Multimedia messages are sent by uploading the image, audio or video to an HTTP server and then sending a link to the content.
WhatsApp follows a 'store and forward' mechanism for exchanging messages between two users. When a user sends a message, it first travels to the WhatsApp server where it is stored. Then the server repeatedly requests that the receiver acknowledges receipt of the message. As soon as the message is acknowledged, the server drops the message; it is no longer available in the database of the server. The WhatsApp server keeps the message for 30 days in its database when it is not delivered (if the receiver is not active on WhatsApp for 30 days it discards the message).
FaceTime is available on supported mobile devices that run on iOS and Macintosh computers that run Mac OS X 10.6.6 onwards.
The video version of FaceTime supports any iOS device with a forward-facing camera, and any Macintosh computer equipped with a FaceTime Camera, formerly known as an iSight Camera.
FaceTime works by connecting any iPhone 4, fourth generation iPod Touch, iPad 2 or or a computer with OS X, to another supported device; Any later versions of these devices are also able to run FaceTime.
FaceTime is currently incompatible with non-Apple devices or any other video calling services.
Mac models introduced in 2011 introduced high-definition video FaceTime, which devices use automatically when both ends have a FaceTime HD camera.
Unlike Skype, a multi-person video chatting application, FaceTime specialises in one-to-one video.
For instance, Facetime will pause if you receive and read messages, emails, or other notifications.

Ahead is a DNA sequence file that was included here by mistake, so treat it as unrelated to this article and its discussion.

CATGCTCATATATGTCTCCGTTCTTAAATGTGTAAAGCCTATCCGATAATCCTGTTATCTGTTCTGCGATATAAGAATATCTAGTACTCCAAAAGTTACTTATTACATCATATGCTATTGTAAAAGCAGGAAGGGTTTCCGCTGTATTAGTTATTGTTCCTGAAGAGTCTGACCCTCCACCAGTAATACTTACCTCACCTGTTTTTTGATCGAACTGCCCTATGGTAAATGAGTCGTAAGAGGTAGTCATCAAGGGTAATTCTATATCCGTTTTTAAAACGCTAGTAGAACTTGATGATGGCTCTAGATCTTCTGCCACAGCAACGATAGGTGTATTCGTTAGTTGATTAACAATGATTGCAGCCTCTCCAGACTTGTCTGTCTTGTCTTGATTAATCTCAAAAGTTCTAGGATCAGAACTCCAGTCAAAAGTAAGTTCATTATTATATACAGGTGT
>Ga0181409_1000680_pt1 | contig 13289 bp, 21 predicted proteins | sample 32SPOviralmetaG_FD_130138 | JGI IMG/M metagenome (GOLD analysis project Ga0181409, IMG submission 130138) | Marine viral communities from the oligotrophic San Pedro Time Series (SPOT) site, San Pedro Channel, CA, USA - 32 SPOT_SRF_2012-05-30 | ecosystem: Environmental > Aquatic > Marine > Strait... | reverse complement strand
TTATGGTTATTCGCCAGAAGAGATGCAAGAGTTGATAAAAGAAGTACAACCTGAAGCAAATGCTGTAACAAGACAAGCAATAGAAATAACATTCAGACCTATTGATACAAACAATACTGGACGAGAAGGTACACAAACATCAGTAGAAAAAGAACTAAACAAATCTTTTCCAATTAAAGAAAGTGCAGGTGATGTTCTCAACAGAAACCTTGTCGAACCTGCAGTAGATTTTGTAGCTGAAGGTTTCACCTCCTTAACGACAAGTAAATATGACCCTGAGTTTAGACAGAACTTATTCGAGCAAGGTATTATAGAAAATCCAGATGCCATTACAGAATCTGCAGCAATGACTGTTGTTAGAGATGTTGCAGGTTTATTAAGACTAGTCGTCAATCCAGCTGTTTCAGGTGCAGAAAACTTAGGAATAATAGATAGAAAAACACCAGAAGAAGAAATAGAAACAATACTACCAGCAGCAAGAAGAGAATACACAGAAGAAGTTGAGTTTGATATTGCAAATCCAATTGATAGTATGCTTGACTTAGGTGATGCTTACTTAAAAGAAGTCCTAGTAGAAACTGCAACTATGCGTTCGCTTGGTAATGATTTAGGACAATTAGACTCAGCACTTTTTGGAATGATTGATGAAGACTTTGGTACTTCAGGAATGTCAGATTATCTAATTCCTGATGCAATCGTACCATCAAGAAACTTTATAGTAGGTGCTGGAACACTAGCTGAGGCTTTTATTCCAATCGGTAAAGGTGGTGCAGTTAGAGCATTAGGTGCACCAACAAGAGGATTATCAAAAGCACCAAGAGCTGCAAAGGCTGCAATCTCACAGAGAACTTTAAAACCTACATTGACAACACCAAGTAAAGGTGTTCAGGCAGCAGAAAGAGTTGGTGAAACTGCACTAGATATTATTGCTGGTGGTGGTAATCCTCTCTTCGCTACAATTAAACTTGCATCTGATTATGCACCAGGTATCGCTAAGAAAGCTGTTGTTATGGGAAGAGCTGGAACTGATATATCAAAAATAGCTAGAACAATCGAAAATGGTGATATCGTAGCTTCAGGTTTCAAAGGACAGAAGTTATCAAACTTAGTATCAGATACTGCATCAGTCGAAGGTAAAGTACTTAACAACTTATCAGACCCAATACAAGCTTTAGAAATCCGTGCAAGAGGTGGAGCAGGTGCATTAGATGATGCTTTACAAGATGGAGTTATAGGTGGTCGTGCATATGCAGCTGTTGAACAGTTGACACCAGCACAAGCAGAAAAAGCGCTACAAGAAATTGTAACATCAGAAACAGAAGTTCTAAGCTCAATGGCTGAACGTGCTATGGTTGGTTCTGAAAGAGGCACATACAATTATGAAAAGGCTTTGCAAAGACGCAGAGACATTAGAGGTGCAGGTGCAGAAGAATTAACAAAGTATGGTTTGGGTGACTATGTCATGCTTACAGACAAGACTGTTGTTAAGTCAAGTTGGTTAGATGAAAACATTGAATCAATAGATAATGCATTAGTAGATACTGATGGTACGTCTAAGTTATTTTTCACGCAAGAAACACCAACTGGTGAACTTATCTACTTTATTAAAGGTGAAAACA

Until the release of iOS 6, FaceTime required a Wi-Fi connection to work. From iOS 6 onwards, FaceTime for the iPhone and iPad has supported FaceTime calls over cellular networks (3G or LTE), provided the carrier has enabled it, which by mid-2013 virtually all carriers worldwide have allowed.
FaceTime Audio uses about three megabytes of data for every five minutes of conversation, with FaceTime Video using significantly more.
Cellular talk time or minutes are not used after switching from a voice call to a FaceTime call.
FaceTime calls can be placed from supported devices to any phone number or email address that is registered to the FaceTime service.
A single email address can be registered to multiple devices and a call placed to that address rings all devices simultaneously.
That brings us to the end of this video.
Paul began his career in digital forensics in 2001, joining the Kent Police Computer Crime Unit. In his time with the unit, he dealt with investigations covering the full range of criminality, from fraud to murder, preparing hundreds of expert witness reports and presenting his evidence at Magistrates, Family and Crown Courts. During his time with Kent, Paul gained an MSc in Forensic Computing and CyberCrime Investigation from University College Dublin.
On leaving Kent Police, Paul worked in the private sector, carrying on his digital forensics work but also expanding into eDiscovery work. He also worked for a company that developed forensic software, carrying out Research and Development work as well as training other forensic practitioners in web-browser forensics. Prior to joining QA, Paul worked at the Bank of England as a forensic investigator. Whilst with the Bank, Paul was trained in malware analysis, ethical hacking and incident response, and earned qualifications as a Certified Malware Investigator, Certified Security Testing Associate - Ethical Hacker and GIAC Certified Incident Handler. To assist with the teams malware analysis work, Paul learnt how to program in VB.Net and created a number of utilities to assist with the de-obfuscation and decoding of malware code.